Wednesday, March 27, 2013

Nathan Bedford Forrest : Memphis' First White "Civil Rights" Advocate

Prattville Dragoon past Chaplain Bill Branch contributed a wonderful column to the Dragoons February Camp Dispatch which is timely and appropriate with the disparaging recent developments in Selma and Memphis regarding one of the great cavalry officers of the War for Southern Independence and of American history, General Nathan Bedford Forrest. This column reveals some wonderful little known facts about the other side of this great man:

Nathan Bedford Forrest : Memphis's First White "Civil Rights" Advocate
            Lt. General Nathan Bedford Forrest (1821-1877) was a renowned Southern military leader and strategist during the War Between the States. During the War, Forrest's Confederate cavalry wreaked havoc among Union forces throughout the mid-South. He gained worldwide fame for his many battlefield successes, but the wartime heroics have overshadowed his post-war work as a community leader and civil rights advocate. He fought fiercely on the battlefield, yet was a compassionate man off the field. Forrest was known near and far as a great general, and was a well-respected citizen by both blacks and whites alike.
            The Independent Order of Pole-Bearers Association (predecessor to the NAACP) was organized by Southern blacks after the war to promote black interests. One of their early conventions was held in Memphis and Mr. Forrest was invited to be the guest speaker, the first white man ever to be invited to speak to the Association.
            In a speech to Federal authorities, Forrest said that many of the ex-slaves were skilled artisans and needed to be employed and that those skills needed to be taught to the younger workers. If not, then the next generation of blacks would have no skills and could not succeed and would become dependent on the welfare of society.
            Forrest's words went unheeded. The Memphis & Selma Railroad was organized by Forrest after the war to help rebuild the South's transportation and to build the 'new South'. Forrest took it upon himself to hire blacks as architects, construction engineers and foremen, train engineers and conductors. In the North, blacks were prohibited from holding such jobs.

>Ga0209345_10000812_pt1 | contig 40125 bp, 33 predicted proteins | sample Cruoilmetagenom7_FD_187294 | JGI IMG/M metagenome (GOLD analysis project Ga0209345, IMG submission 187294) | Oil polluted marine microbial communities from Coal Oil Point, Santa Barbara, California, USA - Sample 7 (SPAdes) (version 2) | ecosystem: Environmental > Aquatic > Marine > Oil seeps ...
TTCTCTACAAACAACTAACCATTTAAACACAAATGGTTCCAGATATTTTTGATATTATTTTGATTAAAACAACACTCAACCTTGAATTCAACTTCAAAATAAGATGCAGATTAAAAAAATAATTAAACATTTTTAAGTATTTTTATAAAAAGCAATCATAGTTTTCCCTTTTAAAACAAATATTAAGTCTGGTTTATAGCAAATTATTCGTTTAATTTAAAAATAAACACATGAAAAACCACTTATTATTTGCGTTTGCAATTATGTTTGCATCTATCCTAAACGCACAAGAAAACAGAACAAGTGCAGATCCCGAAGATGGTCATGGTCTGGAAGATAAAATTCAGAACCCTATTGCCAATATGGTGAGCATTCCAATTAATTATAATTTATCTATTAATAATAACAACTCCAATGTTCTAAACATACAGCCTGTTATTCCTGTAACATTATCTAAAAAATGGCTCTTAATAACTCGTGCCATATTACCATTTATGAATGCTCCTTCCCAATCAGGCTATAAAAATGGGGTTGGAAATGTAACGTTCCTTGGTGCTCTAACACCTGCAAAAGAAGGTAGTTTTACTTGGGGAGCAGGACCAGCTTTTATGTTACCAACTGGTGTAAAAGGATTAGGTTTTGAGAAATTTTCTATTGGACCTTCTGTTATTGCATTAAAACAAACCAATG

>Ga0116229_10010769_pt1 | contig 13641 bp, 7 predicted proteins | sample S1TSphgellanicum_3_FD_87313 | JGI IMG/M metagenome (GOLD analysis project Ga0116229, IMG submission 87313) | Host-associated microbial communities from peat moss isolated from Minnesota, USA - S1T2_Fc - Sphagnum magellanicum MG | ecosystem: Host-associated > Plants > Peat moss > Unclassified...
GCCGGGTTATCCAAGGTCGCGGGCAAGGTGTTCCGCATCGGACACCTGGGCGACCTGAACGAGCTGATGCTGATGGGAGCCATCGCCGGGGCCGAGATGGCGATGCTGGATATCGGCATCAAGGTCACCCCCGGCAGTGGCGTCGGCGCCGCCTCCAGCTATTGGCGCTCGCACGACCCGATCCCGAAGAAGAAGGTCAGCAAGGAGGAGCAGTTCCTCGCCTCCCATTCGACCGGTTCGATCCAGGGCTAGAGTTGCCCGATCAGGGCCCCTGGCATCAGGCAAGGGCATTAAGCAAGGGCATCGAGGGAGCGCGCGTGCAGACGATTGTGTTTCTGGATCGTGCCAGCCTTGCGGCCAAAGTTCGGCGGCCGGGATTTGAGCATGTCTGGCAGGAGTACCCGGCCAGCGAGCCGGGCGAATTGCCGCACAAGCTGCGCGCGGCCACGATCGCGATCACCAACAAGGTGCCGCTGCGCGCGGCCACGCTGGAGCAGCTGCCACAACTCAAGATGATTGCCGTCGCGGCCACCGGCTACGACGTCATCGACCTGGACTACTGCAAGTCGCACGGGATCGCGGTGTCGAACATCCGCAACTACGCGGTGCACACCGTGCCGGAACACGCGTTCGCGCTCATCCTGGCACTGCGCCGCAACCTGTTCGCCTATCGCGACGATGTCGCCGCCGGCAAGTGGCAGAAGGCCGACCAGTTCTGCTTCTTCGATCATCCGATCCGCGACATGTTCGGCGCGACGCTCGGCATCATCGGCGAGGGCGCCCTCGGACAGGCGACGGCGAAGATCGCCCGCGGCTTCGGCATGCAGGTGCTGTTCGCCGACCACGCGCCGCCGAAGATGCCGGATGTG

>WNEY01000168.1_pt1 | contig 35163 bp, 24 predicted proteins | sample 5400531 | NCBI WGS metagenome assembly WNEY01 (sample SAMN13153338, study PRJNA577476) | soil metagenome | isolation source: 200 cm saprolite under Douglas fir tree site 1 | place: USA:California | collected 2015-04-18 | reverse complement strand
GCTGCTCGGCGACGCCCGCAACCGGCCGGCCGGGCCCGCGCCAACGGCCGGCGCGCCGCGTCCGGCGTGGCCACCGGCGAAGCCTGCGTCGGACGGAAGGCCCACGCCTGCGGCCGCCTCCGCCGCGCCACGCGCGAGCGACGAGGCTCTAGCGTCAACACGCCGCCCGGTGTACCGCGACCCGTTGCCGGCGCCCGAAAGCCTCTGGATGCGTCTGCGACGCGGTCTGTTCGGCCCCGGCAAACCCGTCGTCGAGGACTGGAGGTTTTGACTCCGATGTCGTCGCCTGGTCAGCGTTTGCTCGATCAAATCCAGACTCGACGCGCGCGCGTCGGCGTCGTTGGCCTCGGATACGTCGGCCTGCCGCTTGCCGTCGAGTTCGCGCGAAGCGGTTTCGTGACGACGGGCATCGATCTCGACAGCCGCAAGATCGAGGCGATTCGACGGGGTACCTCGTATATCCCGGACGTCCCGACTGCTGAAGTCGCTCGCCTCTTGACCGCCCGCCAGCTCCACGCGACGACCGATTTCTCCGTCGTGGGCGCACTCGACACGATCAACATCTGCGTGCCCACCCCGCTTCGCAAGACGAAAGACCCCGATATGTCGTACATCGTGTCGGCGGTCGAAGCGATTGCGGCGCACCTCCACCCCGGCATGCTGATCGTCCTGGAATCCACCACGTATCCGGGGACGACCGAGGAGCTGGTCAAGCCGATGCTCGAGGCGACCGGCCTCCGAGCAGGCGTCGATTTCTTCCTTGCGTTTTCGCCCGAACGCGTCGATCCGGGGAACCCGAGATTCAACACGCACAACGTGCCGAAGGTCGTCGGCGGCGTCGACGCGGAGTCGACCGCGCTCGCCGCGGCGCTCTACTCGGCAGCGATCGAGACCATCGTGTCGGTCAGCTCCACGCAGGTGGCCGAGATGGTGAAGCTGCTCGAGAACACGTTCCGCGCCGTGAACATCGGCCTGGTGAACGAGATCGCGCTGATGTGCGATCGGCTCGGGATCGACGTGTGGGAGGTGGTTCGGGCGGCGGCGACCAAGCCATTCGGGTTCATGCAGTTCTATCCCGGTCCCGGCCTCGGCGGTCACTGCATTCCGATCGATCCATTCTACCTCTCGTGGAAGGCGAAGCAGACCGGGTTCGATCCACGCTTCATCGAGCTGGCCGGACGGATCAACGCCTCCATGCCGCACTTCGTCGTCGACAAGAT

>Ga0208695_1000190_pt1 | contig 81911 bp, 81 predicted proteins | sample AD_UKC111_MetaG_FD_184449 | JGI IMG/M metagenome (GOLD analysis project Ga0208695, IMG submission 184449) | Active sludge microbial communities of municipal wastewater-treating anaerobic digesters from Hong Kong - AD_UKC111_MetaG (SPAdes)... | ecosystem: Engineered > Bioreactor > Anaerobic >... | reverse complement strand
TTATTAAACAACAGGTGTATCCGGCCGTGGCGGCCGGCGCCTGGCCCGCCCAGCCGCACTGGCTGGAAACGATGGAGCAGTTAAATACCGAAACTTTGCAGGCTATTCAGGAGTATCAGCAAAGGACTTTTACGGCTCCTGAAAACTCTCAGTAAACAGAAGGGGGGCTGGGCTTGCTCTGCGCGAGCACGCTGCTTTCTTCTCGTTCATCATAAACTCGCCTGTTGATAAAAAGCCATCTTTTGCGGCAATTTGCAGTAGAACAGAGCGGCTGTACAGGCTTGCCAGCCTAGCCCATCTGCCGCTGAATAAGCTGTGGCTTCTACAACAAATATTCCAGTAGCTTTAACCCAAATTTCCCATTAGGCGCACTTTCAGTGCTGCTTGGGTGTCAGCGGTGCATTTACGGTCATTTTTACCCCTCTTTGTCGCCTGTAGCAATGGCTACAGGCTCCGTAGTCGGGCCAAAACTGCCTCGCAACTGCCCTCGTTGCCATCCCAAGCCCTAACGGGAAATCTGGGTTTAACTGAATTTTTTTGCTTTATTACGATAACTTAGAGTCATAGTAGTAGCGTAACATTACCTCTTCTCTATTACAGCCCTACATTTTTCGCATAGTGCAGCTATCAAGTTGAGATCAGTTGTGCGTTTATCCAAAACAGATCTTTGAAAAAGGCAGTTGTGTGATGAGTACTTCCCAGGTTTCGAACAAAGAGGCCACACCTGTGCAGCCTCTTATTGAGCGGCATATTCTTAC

When the War Between the States began, Forrest offered freedom to 44 of his slaves if they would serve with him in the Confederate army. All 44 agreed. One later deserted; the other 43 served faithfully until the end of the war. Though they had many chances to leave, they chose to remain loyal to the South and to Forrest. Part of General Forrest's command included his own Escort Company, his Green Berets, made up of the very best soldiers available. Eight of these picked men were black soldiers and all served gallantly and bravely throughout the war. At war's end, when Forrest's cavalry surrendered in May 1865, there were 65 black troopers on the muster roll. Of the soldiers who served under him, Forrest said of the black troops, "Finer Confederates never fought".
            When Forrest died in 1877 it is noteworthy that his funeral in Memphis was attended not only by a throng of thousands of whites but by hundreds of blacks as well. The funeral procession was over two miles long and was attended by over 10,000 area residents, including 3000 black citizens paying their respects.

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